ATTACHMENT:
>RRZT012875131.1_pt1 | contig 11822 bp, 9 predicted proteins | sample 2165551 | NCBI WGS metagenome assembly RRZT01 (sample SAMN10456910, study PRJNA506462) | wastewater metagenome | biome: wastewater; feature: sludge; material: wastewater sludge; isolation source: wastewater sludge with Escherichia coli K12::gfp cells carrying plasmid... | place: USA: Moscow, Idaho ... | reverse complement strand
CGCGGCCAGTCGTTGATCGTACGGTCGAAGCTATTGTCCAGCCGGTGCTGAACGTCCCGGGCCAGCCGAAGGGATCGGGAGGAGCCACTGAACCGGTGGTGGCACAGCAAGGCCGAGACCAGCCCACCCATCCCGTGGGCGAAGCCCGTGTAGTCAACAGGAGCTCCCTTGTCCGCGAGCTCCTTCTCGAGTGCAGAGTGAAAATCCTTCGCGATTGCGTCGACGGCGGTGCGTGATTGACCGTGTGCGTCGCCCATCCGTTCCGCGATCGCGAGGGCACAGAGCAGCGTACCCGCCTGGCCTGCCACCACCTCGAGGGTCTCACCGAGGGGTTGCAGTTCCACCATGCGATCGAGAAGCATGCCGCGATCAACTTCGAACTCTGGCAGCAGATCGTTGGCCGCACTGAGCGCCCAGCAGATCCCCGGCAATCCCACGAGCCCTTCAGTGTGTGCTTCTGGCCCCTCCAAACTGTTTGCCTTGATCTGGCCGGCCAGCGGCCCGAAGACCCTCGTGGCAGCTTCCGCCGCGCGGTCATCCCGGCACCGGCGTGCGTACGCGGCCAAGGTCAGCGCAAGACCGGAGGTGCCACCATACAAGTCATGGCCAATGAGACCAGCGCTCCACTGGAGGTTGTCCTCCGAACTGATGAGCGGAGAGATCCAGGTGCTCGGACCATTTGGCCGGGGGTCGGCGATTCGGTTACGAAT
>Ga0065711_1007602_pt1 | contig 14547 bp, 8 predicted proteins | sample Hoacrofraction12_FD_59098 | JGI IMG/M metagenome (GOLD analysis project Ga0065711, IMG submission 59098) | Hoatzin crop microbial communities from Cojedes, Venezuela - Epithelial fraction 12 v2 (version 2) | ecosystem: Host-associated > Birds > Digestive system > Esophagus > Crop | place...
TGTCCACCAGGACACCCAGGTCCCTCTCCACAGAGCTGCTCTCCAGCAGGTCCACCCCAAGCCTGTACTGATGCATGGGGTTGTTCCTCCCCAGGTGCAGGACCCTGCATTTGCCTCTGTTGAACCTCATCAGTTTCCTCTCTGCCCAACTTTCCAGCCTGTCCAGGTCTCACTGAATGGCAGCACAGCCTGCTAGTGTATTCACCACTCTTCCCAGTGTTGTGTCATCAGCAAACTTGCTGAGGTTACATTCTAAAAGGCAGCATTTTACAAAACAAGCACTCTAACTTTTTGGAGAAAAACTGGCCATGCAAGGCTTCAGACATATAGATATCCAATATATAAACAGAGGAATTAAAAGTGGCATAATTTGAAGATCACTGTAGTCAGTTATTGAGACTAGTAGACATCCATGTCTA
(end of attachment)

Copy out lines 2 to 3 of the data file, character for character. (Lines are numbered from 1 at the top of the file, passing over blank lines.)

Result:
CGCGGCCAGTCGTTGATCGTACGGTCGAAGCTATTGTCCAGCCGGTGCTGAACGTCCCGGGCCAGCCGAAGGGATCGGGAGGAGCCACTGAACCGGTGGTGGCACAGCAAGGCCGAGACCAGCCCACCCATCCCGTGGGCGAAGCCCGTGTAGTCAACAGGAGCTCCCTTGTCCGCGAGCTCCTTCTCGAGTGCAGAGTGAAAATCCTTCGCGATTGCGTCGACGGCGGTGCGTGATTGACCGTGTGCGTCGCCCATCCGTTCCGCGATCGCGAGGGCACAGAGCAGCGTACCCGCCTGGCCTGCCACCACCTCGAGGGTCTCACCGAGGGGTTGCAGTTCCACCATGCGATCGAGAAGCATGCCGCGATCAACTTCGAACTCTGGCAGCAGATCGTTGGCCGCACTGAGCGCCCAGCAGATCCCCGGCAATCCCACGAGCCCTTCAGTGTGTGCTTCTGGCCCCTCCAAACTGTTTGCCTTGATCTGGCCGGCCAGCGGCCCGAAGACCCTCGTGGCAGCTTCCGCCGCGCGGTCATCCCGGCACCGGCGTGCGTACGCGGCCAAGGTCAGCGCAAGACCGGAGGTGCCACCATACAAGTCATGGCCAATGAGACCAGCGCTCCACTGGAGGTTGTCCTCCGAACTGATGAGCGGAGAGATCCAGGTGCTCGGACCATTTGGCCGGGGGTCGGCGATTCGGTTACGAAT
>Ga0065711_1007602_pt1 | contig 14547 bp, 8 predicted proteins | sample Hoacrofraction12_FD_59098 | JGI IMG/M metagenome (GOLD analysis project Ga0065711, IMG submission 59098) | Hoatzin crop microbial communities from Cojedes, Venezuela - Epithelial fraction 12 v2 (version 2) | ecosystem: Host-associated > Birds > Digestive system > Esophagus > Crop | place...